In fact, the state has pledged nearly $26 million in AML Pilot funds to this park and three other Eastern Kentucky industrial parks since 2016, according to KYCIR. The publication states that the remote parks remained mostly empty as of late 2020.
And in 2018, Kentucky pledged $6 million in AML Pilot funds to Enerblu, Inc., to build a battery manufacturing plant in a Pikeville industrial park that would supposedly bring more than 900 jobs. The state also awarded $4.5 million that year for water infrastructure at a planned federal prison in Roxana, Kentucky, that would employ approximately 300 staff.
But in 2019, Enerblu canceled the project and filed for bankruptcy. According to Kentucky Energy and Environment Cabinet spokesperson John Mura, no AML Pilot funds were given to the company. Instead, approximately $293,000 of AML Pilot money went to the City of Pikeville for architectural and construction management services. Mura stated that instead of having the money returned, the already paid-for work was retrofitted to accommodate a future business on location at the same industrial park.
As for the proposed Letcher County prison, the U.S Bureau of Prisons withdrew plans to build the facility in 2019 after advocacy groups and prisoners filed a federal lawsuit over the project’s environmental impact and the lack of public input on the prison.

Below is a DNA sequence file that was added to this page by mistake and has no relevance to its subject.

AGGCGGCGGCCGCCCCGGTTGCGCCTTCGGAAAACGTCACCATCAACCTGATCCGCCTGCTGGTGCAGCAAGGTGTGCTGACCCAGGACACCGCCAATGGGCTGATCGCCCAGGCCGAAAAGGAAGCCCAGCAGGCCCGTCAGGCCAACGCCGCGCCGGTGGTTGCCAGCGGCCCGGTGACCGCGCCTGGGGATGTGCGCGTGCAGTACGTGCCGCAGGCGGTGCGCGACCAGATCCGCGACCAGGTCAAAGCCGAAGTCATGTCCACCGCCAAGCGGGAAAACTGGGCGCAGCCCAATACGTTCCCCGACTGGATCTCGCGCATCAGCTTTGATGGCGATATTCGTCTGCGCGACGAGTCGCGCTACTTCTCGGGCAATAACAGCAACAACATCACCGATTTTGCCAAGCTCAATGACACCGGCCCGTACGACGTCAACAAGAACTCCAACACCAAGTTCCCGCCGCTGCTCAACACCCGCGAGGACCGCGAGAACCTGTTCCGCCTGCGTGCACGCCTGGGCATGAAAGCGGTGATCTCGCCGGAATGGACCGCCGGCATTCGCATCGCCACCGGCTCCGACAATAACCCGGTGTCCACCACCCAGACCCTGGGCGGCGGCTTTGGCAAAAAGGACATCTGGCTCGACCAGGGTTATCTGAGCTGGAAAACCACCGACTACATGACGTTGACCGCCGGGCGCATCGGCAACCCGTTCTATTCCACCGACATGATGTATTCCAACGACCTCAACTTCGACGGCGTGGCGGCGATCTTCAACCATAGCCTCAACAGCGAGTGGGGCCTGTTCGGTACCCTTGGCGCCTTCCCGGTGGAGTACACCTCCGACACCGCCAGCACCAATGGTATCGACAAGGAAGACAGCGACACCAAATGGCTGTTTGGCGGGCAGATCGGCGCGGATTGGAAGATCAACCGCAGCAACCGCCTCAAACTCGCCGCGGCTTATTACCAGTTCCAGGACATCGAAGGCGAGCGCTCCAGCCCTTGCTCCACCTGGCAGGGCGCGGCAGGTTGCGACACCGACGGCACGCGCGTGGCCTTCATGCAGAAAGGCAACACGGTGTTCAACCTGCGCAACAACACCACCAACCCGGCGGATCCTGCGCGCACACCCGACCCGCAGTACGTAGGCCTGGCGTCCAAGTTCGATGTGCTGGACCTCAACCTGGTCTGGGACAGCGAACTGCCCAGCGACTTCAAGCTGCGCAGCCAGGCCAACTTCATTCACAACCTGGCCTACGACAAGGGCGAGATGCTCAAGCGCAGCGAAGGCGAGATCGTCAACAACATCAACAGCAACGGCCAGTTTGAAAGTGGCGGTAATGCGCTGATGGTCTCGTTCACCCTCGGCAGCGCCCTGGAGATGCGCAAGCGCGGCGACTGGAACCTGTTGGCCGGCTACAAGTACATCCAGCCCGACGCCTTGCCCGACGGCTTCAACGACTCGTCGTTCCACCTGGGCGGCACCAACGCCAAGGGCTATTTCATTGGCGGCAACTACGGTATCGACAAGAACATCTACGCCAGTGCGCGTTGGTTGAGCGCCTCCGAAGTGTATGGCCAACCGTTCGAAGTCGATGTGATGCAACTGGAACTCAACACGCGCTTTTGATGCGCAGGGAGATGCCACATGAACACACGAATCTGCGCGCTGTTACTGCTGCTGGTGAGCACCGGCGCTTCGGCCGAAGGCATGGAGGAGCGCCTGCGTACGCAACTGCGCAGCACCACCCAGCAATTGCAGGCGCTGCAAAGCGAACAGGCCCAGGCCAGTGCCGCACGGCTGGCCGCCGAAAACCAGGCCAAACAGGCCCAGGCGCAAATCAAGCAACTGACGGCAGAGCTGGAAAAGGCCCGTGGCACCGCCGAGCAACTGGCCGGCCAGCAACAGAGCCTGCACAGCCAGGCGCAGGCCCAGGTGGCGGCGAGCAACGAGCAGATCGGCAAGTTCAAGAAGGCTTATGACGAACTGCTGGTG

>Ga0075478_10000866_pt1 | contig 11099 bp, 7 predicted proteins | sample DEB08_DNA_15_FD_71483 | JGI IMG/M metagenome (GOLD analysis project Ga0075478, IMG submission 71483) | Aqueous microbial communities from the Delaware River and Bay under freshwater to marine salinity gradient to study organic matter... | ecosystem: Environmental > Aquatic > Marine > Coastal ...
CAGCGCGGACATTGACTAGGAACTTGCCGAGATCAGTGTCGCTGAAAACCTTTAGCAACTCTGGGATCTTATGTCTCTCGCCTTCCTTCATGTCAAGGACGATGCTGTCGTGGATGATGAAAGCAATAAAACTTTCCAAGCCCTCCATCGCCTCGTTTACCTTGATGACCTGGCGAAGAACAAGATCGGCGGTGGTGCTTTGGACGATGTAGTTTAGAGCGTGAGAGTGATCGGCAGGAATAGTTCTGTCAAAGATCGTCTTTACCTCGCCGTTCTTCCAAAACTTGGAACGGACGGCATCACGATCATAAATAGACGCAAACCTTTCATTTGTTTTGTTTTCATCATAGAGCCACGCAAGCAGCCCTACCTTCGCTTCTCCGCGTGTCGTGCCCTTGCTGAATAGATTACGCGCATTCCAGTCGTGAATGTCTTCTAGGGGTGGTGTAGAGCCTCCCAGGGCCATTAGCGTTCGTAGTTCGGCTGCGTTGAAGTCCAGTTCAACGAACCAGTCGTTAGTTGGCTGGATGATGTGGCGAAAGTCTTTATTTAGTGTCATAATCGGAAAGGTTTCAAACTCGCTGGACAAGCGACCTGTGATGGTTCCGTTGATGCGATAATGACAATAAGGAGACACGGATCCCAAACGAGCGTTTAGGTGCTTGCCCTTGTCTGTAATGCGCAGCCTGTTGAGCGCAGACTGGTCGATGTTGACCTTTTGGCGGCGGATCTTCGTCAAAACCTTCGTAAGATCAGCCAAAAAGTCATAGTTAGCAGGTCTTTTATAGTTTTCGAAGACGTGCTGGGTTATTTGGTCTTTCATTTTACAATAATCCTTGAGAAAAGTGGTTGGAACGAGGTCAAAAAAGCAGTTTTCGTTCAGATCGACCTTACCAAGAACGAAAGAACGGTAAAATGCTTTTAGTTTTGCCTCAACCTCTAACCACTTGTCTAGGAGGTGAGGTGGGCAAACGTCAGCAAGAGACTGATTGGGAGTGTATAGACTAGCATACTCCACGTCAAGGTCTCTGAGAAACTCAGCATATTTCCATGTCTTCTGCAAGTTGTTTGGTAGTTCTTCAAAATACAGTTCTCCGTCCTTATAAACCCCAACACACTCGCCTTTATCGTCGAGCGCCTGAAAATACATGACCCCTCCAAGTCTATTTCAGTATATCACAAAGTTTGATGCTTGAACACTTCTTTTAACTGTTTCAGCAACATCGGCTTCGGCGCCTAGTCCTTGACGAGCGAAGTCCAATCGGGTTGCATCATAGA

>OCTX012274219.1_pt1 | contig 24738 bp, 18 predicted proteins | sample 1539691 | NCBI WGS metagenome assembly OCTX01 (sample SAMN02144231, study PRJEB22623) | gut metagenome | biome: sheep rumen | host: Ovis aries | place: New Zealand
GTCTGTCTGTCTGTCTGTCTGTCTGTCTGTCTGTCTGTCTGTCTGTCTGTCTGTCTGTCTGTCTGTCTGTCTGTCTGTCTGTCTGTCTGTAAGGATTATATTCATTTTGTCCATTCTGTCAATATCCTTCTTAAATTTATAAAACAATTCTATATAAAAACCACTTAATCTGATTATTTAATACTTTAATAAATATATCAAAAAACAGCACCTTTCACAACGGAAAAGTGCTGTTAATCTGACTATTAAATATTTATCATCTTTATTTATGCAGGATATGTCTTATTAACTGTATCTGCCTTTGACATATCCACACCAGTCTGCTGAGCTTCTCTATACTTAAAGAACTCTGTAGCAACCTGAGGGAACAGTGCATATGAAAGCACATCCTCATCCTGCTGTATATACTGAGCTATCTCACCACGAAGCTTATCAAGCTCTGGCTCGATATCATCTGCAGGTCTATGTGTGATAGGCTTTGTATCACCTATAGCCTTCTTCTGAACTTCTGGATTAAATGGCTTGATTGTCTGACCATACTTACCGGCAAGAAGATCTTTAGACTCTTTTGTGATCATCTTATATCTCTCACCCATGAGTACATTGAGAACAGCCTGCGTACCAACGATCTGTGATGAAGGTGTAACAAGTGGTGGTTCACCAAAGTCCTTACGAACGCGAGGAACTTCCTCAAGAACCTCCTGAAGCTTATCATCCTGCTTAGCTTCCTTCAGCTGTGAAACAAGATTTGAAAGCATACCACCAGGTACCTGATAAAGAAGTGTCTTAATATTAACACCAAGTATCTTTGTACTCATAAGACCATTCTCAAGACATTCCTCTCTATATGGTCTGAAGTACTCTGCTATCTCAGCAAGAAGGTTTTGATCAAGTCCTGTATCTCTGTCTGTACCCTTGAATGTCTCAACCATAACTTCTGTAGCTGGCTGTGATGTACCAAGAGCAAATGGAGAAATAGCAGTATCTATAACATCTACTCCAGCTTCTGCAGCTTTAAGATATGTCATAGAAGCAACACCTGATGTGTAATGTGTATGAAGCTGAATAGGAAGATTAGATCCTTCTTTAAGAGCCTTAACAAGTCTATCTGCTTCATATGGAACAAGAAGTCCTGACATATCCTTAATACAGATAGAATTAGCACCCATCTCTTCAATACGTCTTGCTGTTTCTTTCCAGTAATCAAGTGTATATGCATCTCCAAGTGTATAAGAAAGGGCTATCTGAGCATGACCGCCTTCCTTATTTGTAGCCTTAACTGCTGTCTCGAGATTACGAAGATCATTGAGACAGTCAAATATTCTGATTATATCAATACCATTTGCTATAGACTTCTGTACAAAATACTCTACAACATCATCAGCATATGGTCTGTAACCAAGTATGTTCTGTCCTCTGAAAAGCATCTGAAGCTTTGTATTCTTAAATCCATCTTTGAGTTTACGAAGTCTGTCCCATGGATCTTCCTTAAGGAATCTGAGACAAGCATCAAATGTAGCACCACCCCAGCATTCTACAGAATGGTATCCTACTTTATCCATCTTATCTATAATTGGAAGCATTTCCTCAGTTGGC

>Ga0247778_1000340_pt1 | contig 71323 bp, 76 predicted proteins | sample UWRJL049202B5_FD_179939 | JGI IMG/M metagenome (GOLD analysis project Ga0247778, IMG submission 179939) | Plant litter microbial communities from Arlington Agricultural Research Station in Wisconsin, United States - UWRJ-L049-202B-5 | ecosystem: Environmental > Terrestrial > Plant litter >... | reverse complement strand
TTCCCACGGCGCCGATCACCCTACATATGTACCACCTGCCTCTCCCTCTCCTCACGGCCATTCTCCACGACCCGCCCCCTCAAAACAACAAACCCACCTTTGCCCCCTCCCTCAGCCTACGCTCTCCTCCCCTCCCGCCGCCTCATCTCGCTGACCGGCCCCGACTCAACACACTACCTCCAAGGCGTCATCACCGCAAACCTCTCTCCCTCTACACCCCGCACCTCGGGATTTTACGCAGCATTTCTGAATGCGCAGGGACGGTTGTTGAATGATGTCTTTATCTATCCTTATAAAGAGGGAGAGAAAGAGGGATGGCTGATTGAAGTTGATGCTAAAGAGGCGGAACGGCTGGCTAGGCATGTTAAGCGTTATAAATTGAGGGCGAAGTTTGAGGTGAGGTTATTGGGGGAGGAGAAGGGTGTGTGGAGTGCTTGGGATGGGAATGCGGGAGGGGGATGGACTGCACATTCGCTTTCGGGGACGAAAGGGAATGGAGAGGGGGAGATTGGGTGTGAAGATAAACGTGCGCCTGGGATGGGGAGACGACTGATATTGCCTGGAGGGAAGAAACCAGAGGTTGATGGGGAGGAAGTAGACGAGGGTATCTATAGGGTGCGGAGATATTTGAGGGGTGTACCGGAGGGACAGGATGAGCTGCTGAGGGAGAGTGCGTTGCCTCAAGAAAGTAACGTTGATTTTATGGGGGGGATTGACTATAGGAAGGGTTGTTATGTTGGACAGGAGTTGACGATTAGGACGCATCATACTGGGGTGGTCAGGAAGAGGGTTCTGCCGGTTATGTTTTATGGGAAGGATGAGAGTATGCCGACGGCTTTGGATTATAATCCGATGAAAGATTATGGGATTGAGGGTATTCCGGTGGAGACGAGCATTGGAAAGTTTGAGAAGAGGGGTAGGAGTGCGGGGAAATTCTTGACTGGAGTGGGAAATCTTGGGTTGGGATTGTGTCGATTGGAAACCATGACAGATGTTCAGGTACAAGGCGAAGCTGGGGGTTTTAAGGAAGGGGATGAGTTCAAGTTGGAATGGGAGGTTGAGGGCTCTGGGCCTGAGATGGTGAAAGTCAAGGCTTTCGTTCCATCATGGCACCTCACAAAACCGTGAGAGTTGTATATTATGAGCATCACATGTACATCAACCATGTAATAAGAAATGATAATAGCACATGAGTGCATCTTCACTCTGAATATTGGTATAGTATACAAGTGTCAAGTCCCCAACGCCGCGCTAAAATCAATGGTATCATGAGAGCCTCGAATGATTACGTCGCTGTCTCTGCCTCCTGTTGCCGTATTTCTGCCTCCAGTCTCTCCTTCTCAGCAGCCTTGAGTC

Zach Foster with the Devil’s Fork project emphasizes the importance of community input during the AML Pilot grant application process, an element that would be enshrined in law if the RECLAIM Act passes.
“Communities need to have a really strong voice in this process because these projects are going to be really impactful on the community,” Foster says. “Communities know what needs to get done to make the changes they want to see. It also builds investment, because this is really hard work to get this done and it’s not a simple process. And so you need folks who are invested and understand that this is often a multi-year effort.”
Kentucky Energy and Environment Cabinet Spokesperson John Mura states that the cabinet has improved transparency surrounding the program since Gov. Andy Beshear’s election in 2019.
“During the Beshear administration, the application process became much more transparent through web access, better application documents, and regional workshops conducted for interested applicants,” wrote Mura in a January email. “This resulted in a record number of applications and record high funding request[s] for the 2020 application year.”